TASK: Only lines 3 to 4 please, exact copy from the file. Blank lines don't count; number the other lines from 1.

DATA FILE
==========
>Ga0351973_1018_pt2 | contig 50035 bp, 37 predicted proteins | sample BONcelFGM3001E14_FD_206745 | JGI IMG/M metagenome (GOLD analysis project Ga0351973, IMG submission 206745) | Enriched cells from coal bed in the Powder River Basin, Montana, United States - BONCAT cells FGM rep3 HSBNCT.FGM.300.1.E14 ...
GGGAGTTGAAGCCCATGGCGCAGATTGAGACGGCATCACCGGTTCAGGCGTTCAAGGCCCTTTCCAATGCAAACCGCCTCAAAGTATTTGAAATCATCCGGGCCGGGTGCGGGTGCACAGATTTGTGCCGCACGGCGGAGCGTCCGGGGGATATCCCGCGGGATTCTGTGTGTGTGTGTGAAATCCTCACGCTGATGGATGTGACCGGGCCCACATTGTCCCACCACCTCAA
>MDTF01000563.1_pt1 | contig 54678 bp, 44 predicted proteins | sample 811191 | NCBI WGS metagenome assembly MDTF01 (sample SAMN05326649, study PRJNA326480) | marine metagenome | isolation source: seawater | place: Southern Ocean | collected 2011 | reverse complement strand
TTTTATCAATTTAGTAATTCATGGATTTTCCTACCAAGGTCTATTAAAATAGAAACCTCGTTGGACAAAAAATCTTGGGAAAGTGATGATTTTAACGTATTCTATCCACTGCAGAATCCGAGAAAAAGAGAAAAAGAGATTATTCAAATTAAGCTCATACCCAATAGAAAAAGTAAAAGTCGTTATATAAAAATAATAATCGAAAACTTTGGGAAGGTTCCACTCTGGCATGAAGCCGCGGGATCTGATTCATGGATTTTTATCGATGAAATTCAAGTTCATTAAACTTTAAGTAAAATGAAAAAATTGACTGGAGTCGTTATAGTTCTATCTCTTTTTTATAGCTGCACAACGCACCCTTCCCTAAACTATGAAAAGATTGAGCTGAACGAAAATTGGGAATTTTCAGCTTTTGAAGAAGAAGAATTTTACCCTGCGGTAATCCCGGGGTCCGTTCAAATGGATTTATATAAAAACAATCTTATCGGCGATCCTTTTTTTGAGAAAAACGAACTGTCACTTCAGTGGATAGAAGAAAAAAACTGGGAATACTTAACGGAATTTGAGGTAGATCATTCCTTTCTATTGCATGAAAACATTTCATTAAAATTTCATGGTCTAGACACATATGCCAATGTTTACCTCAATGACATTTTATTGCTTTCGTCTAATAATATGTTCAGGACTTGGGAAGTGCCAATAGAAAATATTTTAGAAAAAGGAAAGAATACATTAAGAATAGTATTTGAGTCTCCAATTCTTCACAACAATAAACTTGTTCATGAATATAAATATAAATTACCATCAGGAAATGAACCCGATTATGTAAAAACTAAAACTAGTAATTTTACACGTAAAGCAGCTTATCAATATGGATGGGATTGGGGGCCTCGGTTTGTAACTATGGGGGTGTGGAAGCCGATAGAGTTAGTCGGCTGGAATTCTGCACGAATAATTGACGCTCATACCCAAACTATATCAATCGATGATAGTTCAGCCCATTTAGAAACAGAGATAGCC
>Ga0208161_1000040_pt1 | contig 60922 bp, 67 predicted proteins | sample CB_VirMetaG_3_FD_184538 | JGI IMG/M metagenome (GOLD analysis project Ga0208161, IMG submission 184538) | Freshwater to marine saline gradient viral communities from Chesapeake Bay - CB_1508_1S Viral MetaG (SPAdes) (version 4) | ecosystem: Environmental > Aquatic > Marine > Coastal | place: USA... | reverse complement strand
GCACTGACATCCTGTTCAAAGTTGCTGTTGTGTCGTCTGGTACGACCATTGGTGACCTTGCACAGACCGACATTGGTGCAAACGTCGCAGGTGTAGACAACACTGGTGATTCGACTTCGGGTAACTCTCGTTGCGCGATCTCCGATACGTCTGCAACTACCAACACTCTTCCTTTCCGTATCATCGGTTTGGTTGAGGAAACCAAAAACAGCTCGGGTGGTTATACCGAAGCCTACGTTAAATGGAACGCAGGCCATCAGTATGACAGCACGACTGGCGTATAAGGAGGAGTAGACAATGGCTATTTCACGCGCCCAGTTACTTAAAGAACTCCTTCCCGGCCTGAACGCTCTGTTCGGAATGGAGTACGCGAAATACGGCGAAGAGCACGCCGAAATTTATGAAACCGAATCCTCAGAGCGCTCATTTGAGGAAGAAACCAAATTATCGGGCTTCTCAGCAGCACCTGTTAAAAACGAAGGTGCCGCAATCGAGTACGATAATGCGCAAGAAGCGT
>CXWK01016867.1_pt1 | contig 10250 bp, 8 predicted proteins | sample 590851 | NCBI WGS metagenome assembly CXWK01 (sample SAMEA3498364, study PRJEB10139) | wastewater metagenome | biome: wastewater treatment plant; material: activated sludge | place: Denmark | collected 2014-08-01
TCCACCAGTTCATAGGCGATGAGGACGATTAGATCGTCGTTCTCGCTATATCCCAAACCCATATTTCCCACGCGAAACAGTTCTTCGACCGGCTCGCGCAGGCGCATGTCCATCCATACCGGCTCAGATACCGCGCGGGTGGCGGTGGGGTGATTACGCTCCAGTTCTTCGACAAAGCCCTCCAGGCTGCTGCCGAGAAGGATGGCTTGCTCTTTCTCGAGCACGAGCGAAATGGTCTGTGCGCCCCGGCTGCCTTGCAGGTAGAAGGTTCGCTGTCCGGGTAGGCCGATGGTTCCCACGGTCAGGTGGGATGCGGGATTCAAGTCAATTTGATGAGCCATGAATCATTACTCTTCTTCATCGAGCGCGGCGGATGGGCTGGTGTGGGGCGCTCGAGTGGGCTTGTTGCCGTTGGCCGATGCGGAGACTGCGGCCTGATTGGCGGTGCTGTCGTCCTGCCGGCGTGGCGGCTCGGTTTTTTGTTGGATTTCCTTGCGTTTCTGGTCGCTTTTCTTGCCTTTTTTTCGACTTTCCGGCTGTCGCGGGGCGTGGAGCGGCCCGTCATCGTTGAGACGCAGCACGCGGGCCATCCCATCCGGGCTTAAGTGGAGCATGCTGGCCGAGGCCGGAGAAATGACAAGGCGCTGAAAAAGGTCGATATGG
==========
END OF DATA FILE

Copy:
>MDTF01000563.1_pt1 | contig 54678 bp, 44 predicted proteins | sample 811191 | NCBI WGS metagenome assembly MDTF01 (sample SAMN05326649, study PRJNA326480) | marine metagenome | isolation source: seawater | place: Southern Ocean | collected 2011 | reverse complement strand
TTTTATCAATTTAGTAATTCATGGATTTTCCTACCAAGGTCTATTAAAATAGAAACCTCGTTGGACAAAAAATCTTGGGAAAGTGATGATTTTAACGTATTCTATCCACTGCAGAATCCGAGAAAAAGAGAAAAAGAGATTATTCAAATTAAGCTCATACCCAATAGAAAAAGTAAAAGTCGTTATATAAAAATAATAATCGAAAACTTTGGGAAGGTTCCACTCTGGCATGAAGCCGCGGGATCTGATTCATGGATTTTTATCGATGAAATTCAAGTTCATTAAACTTTAAGTAAAATGAAAAAATTGACTGGAGTCGTTATAGTTCTATCTCTTTTTTATAGCTGCACAACGCACCCTTCCCTAAACTATGAAAAGATTGAGCTGAACGAAAATTGGGAATTTTCAGCTTTTGAAGAAGAAGAATTTTACCCTGCGGTAATCCCGGGGTCCGTTCAAATGGATTTATATAAAAACAATCTTATCGGCGATCCTTTTTTTGAGAAAAACGAACTGTCACTTCAGTGGATAGAAGAAAAAAACTGGGAATACTTAACGGAATTTGAGGTAGATCATTCCTTTCTATTGCATGAAAACATTTCATTAAAATTTCATGGTCTAGACACATATGCCAATGTTTACCTCAATGACATTTTATTGCTTTCGTCTAATAATATGTTCAGGACTTGGGAAGTGCCAATAGAAAATATTTTAGAAAAAGGAAAGAATACATTAAGAATAGTATTTGAGTCTCCAATTCTTCACAACAATAAACTTGTTCATGAATATAAATATAAATTACCATCAGGAAATGAACCCGATTATGTAAAAACTAAAACTAGTAATTTTACACGTAAAGCAGCTTATCAATATGGATGGGATTGGGGGCCTCGGTTTGTAACTATGGGGGTGTGGAAGCCGATAGAGTTAGTCGGCTGGAATTCTGCACGAATAATTGACGCTCATACCCAAACTATATCAATCGATGATAGTTCAGCCCATTTAGAAACAGAGATAGCC